WSU CAHNRS

The Ruckelshaus Center

Voluntary Stewardship Program

5248 group photo panarama

Project Overview

In 2007, the Washington State Legislature enacted SSB 5248, requesting that tribal and county governments, and agricultural and environmental interests, embark on fact-finding and dialogue to prepare recommendations for preserving agricultural viability while protecting environmentally critical areas under Washington’s Growth Management Act. The Center was designated to coordinate the fact-finding research and facilitate the discussions. The aim was to develop potential solutions, policies and practices that ensure protection of environmentally sensitive areas in ways that also support the preservation of farm lands and a strong farm economy. SSB 5248 put in place a three-year moratorium on counties adopting amendments to critical areas ordinances with respect to agricultural activities. It also included a September 2009 deadline for the Center to report the results of the process. These deadlines were extended for one year.

Project Description

The Agriculture and Critical Areas Project was designed to proceed in three phases. The first year was devoted to the formation of an advisory committee comprised of the four caucuses, development of operating ground rules, and an exchange of issues, concerns, and ideas among the participants. Faculty from UW and WSU and staff of the Center also initiated fact finding on the topics specified by the original legislation: critical areas ordinances, the conservation reserve enhancement program, conservation easements, buffer widths, requirements of federally-approved salmon recovery plans, the impact of agriculture on Puget Sound recovery efforts, and compliance with water quality requirements. In 2008, the advisory committee reviewed several presentations and draft reports on the fact finding topics. Meetings in 2009 were largely devoted to crafting a “strawdog” agreement that would focus and maximize voluntary approaches for agricultural stewardship while protecting and enhancing ecological functions that support clean water and productive habitat.

Representatives of the agriculture, environmental and county caucuses testified in support of legislation extending the process during the 2010 legislative session, and the extension (SSB 6520) was signed into law. The Center embarked on a new approach for 2010, creating three work groups to focus on key unresolved issues:

  • The accountability and privacy work group worked on procedures to ensure that voluntary stewardship efforts would be reviewed for adequacy and verified for completion. At the same time, the work group recognized that landowner privacy and confidentiality are an essential element of voluntary participation;
  • Consequences to be used if desired outcomes are not achieved through voluntary programs or approaches; and
  • Program implementation.

The Center also coordinated discussions with appropriate state agencies. The Agriculture and Critical Areas Committee worked through these issues and developed a Framework for a Voluntary Stewardship Program. The Center’s final report, containing that framework, was completed in October 2010.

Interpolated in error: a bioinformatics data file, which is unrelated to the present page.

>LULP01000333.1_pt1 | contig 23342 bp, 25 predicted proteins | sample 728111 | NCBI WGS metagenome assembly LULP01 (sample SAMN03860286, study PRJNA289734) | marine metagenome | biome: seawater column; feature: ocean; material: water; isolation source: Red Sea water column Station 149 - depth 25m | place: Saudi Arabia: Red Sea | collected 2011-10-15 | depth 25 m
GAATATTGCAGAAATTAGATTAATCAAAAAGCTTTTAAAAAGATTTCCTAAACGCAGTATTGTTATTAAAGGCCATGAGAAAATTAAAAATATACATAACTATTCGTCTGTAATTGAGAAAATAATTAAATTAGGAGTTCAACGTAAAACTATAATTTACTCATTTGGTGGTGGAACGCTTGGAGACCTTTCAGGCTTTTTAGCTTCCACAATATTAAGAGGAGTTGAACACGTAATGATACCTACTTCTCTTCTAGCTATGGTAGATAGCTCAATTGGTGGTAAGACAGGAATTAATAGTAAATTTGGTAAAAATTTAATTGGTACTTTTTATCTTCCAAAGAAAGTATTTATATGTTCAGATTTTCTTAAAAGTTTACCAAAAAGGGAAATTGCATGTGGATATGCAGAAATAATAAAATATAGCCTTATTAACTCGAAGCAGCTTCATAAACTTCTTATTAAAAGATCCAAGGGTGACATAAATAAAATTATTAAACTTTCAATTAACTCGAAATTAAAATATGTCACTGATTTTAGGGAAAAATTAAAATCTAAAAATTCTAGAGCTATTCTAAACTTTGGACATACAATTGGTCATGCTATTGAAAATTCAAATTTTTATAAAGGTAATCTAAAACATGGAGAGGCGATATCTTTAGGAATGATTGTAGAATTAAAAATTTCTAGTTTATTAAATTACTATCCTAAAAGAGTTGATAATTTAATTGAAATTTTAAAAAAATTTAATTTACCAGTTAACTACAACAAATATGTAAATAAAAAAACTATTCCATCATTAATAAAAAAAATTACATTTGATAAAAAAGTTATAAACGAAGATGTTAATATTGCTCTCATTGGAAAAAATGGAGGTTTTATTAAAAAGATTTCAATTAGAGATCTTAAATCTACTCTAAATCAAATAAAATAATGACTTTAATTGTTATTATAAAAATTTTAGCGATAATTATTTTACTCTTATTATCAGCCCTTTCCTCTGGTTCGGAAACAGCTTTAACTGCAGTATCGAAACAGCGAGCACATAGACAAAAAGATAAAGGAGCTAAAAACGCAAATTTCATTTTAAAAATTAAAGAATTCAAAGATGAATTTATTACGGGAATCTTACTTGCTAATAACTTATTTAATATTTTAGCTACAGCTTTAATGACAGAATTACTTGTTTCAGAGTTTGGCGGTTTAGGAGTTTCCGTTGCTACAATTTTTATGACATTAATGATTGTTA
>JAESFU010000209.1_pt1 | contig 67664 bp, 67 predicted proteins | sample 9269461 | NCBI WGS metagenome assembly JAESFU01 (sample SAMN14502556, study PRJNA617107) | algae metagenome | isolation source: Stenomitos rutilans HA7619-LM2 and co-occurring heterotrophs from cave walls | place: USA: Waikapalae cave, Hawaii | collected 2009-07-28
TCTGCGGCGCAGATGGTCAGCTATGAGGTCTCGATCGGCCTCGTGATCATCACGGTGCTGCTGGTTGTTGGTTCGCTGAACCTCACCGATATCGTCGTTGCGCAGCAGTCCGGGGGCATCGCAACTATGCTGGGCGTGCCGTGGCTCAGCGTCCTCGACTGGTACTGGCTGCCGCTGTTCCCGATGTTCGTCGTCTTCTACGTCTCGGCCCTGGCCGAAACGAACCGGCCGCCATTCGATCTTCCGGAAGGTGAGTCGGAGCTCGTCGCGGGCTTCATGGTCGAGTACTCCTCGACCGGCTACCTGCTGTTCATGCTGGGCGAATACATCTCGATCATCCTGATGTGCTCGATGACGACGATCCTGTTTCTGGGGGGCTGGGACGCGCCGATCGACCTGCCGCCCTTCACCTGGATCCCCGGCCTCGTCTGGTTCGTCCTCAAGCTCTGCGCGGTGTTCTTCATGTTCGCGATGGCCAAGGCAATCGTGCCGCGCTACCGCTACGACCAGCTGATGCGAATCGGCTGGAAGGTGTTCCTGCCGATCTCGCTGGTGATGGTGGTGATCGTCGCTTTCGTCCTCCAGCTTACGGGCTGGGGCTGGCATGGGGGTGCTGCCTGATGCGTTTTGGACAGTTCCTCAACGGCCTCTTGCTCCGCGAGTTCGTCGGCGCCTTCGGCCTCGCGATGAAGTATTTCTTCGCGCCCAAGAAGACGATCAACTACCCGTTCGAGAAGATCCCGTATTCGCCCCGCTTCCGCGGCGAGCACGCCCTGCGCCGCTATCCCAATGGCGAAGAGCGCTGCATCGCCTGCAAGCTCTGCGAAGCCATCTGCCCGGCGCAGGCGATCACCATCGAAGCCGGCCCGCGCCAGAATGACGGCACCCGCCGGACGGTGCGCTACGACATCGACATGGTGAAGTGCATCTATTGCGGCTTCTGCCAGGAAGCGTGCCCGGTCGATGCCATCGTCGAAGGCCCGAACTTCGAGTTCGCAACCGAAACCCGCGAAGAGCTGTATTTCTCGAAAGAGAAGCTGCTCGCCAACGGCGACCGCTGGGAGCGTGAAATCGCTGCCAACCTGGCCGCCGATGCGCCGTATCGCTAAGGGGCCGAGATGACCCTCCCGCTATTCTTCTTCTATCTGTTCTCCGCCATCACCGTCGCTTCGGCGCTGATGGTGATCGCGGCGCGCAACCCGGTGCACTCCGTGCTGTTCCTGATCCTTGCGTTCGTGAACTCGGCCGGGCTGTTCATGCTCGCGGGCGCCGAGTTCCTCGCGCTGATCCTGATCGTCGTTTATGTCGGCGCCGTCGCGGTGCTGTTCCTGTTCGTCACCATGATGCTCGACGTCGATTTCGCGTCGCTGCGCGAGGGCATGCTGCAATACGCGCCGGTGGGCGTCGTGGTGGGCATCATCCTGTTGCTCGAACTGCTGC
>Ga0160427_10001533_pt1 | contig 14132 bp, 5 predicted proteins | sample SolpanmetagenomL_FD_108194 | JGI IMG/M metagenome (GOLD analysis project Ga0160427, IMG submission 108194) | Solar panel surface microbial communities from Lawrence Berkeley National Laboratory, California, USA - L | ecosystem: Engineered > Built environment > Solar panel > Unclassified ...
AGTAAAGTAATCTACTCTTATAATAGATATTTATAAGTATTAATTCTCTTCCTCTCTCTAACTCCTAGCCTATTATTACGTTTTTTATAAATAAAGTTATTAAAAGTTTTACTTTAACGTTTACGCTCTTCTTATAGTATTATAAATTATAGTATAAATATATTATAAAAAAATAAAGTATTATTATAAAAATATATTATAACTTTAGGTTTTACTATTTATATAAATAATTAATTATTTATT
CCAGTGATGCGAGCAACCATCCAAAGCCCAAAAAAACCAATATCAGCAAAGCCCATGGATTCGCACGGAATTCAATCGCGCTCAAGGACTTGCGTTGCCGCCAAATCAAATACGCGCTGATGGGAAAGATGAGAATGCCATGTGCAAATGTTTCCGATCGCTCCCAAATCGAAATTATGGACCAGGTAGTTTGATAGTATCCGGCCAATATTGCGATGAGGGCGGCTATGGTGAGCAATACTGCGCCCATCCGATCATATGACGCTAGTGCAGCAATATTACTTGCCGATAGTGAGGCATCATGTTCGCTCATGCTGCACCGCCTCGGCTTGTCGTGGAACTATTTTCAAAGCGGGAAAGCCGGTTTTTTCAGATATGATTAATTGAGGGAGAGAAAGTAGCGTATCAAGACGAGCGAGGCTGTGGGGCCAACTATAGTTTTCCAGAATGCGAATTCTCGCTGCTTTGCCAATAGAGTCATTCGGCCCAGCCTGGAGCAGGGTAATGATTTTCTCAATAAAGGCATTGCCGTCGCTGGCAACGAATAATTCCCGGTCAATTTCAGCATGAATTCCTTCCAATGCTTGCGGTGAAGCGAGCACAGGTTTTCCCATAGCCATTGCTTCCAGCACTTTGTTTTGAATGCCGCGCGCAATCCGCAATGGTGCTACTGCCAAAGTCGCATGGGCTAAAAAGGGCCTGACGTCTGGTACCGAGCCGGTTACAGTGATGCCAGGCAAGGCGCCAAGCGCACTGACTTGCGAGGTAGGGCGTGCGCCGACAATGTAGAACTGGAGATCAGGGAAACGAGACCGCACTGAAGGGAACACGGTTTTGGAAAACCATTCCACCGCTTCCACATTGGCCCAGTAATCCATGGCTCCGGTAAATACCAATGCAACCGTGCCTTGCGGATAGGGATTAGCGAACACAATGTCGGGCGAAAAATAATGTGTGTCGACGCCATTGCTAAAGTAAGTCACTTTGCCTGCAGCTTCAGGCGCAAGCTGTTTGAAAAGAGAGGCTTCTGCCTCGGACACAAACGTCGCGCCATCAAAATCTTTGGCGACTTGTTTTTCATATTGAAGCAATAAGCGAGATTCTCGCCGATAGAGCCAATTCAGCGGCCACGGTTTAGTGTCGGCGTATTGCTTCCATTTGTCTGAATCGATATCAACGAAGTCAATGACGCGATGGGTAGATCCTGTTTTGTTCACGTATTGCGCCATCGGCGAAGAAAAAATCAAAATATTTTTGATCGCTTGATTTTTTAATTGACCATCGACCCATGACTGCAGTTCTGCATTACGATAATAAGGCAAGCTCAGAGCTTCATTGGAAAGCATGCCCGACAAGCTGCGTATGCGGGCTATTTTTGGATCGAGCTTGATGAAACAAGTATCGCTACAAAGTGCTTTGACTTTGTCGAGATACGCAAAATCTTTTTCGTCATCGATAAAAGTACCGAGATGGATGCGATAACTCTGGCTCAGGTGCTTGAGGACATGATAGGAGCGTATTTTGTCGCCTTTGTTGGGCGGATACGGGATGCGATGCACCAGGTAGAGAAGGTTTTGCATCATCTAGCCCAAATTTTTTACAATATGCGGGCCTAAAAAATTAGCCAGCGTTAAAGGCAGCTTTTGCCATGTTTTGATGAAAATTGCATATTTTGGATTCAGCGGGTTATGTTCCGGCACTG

The Committee established a Legislative Subcommittee to develop proposed legislation for implementing the program. The legislation was introduced on February 12, 2011 in the House Local Government Committee (as HB 1886), and on February 14, 2011 in the Senate Agriculture and Rural Economic Development Committee (as SB 5713). In both cases, it was sponsored by the Committee Chair, Vice Chair, ranking minority member and others, and was passed out of the legislature on April 14, 2011. On May 16, 2011, Governor Gregoire signed ESHB 1886, creating the Voluntary Stewardship Program.

ESHB 1886 2011-05-16L_7488

The Ag CA Committee also established, and the Center is facilitating, a Funding Subcommittee to identify potential sources for funding the program. This includes funding for program operations, enforcement of existing water quality regulations, and incentives and technical expertise to help farmers implement stewardship actions.

The Washington State Conservation Commission (which the legislation designates as the lead state agency) and the parties to the agreement asked the Center to continue its involvement, believing the Center’s neutrality, experience with these issues/parties, and expertise in collaborative processes would continue to be helpful as the agencies and parties begin early implementation. With support from the National Fish and Wildlife Foundation (NFWF), the Center has remained involved during implementation, providing facilitation, consultation, strategic planning, and program and evaluation design, to help ensure a successful program launch and build capacity among the implementers. The NFWF grant also provides funding to support the American Farmland Trust’s Pioneers in Conservation Program, which includes on-the-ground projects that serve as pilots for the type of work that will occur on farmland across the State of Washington when ESHB 1886 is implemented.

Project Staff: Amanda Murphy, Project & Development Lead

If you would like any additional information on this project please email Amanda Murphy, Project & Development Lead, or visit the Conservation Commission’s website.

Updated on November, 19, 2012

Documents & Resources

WSU Impact Report:
Implementation:
Progress Reports:
Foundational Texts
The Ruckelshaus Center, PO Box 646248, Pullman WA 99164-6248, (509) 335-2937, Contact Us

901 Fifth Avenue, Suite 2900, Seattle, WA 98164, (206) 428-3021
© 2017 Washington State University | Accessibility | Policies | Copyright | Log in